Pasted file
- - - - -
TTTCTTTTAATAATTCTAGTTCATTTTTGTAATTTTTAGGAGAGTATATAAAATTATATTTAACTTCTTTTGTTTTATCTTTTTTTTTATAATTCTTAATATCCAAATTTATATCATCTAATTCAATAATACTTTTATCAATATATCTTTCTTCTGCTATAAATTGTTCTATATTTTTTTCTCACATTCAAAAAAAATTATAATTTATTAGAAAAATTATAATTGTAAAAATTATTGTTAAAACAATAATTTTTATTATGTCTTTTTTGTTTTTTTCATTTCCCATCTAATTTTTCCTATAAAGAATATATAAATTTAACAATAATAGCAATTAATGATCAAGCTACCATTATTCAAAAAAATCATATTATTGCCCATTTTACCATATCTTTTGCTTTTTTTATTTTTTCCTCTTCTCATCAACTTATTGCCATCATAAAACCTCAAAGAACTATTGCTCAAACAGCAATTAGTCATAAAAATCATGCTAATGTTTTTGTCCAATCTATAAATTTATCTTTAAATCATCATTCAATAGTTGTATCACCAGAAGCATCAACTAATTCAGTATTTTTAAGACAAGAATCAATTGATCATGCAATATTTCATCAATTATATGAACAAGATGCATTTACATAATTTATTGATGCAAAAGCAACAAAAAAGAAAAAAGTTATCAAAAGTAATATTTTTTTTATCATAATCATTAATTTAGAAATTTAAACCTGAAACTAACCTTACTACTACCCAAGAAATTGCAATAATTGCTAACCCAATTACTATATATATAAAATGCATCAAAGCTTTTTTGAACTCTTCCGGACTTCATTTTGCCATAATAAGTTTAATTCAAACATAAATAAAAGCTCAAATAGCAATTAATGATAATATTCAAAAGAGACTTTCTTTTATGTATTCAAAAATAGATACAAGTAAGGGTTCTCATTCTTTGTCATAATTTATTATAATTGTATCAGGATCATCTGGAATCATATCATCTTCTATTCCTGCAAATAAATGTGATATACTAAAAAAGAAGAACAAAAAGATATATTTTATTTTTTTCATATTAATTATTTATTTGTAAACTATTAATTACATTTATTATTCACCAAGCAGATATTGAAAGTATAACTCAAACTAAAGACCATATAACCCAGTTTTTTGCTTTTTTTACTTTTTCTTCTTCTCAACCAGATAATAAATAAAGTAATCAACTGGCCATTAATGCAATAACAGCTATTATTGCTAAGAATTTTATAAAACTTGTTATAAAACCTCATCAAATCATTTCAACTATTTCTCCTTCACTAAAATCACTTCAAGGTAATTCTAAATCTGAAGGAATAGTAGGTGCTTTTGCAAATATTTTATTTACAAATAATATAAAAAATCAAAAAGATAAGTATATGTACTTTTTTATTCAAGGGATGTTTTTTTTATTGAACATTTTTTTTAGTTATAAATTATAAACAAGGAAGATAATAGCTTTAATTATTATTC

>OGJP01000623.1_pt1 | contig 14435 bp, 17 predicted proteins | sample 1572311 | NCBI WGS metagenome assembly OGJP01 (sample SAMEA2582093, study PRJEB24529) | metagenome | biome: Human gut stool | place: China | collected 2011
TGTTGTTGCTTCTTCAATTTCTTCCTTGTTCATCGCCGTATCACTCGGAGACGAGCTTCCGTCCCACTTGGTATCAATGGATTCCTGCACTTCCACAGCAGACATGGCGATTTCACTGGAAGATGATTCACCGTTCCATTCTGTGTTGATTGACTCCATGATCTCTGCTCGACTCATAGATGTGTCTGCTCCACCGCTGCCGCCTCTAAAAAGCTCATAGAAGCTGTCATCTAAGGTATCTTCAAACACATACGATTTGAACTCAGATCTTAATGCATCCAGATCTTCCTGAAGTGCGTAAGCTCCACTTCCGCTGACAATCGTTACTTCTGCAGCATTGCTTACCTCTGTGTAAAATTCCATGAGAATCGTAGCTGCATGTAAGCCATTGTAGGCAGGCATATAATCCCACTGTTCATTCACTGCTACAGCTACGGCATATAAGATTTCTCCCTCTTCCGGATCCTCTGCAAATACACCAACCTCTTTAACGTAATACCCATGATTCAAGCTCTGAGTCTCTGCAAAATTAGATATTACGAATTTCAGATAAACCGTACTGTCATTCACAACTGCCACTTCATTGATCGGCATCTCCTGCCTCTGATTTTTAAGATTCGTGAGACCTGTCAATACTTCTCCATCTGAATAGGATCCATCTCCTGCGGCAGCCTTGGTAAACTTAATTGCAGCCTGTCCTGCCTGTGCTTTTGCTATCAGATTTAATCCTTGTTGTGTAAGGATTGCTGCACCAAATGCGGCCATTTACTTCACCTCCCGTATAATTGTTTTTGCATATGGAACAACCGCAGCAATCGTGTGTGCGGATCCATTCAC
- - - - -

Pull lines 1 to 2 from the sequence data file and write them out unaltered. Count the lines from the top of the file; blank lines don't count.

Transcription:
TTTCTTTTAATAATTCTAGTTCATTTTTGTAATTTTTAGGAGAGTATATAAAATTATATTTAACTTCTTTTGTTTTATCTTTTTTTTTATAATTCTTAATATCCAAATTTATATCATCTAATTCAATAATACTTTTATCAATATATCTTTCTTCTGCTATAAATTGTTCTATATTTTTTTCTCACATTCAAAAAAAATTATAATTTATTAGAAAAATTATAATTGTAAAAATTATTGTTAAAACAATAATTTTTATTATGTCTTTTTTGTTTTTTTCATTTCCCATCTAATTTTTCCTATAAAGAATATATAAATTTAACAATAATAGCAATTAATGATCAAGCTACCATTATTCAAAAAAATCATATTATTGCCCATTTTACCATATCTTTTGCTTTTTTTATTTTTTCCTCTTCTCATCAACTTATTGCCATCATAAAACCTCAAAGAACTATTGCTCAAACAGCAATTAGTCATAAAAATCATGCTAATGTTTTTGTCCAATCTATAAATTTATCTTTAAATCATCATTCAATAGTTGTATCACCAGAAGCATCAACTAATTCAGTATTTTTAAGACAAGAATCAATTGATCATGCAATATTTCATCAATTATATGAACAAGATGCATTTACATAATTTATTGATGCAAAAGCAACAAAAAAGAAAAAAGTTATCAAAAGTAATATTTTTTTTATCATAATCATTAATTTAGAAATTTAAACCTGAAACTAACCTTACTACTACCCAAGAAATTGCAATAATTGCTAACCCAATTACTATATATATAAAATGCATCAAAGCTTTTTTGAACTCTTCCGGACTTCATTTTGCCATAATAAGTTTAATTCAAACATAAATAAAAGCTCAAATAGCAATTAATGATAATATTCAAAAGAGACTTTCTTTTATGTATTCAAAAATAGATACAAGTAAGGGTTCTCATTCTTTGTCATAATTTATTATAATTGTATCAGGATCATCTGGAATCATATCATCTTCTATTCCTGCAAATAAATGTGATATACTAAAAAAGAAGAACAAAAAGATATATTTTATTTTTTTCATATTAATTATTTATTTGTAAACTATTAATTACATTTATTATTCACCAAGCAGATATTGAAAGTATAACTCAAACTAAAGACCATATAACCCAGTTTTTTGCTTTTTTTACTTTTTCTTCTTCTCAACCAGATAATAAATAAAGTAATCAACTGGCCATTAATGCAATAACAGCTATTATTGCTAAGAATTTTATAAAACTTGTTATAAAACCTCATCAAATCATTTCAACTATTTCTCCTTCACTAAAATCACTTCAAGGTAATTCTAAATCTGAAGGAATAGTAGGTGCTTTTGCAAATATTTTATTTACAAATAATATAAAAAATCAAAAAGATAAGTATATGTACTTTTTTATTCAAGGGATGTTTTTTTTATTGAACATTTTTTTTAGTTATAAATTATAAACAAGGAAGATAATAGCTTTAATTATTATTC

>OGJP01000623.1_pt1 | contig 14435 bp, 17 predicted proteins | sample 1572311 | NCBI WGS metagenome assembly OGJP01 (sample SAMEA2582093, study PRJEB24529) | metagenome | biome: Human gut stool | place: China | collected 2011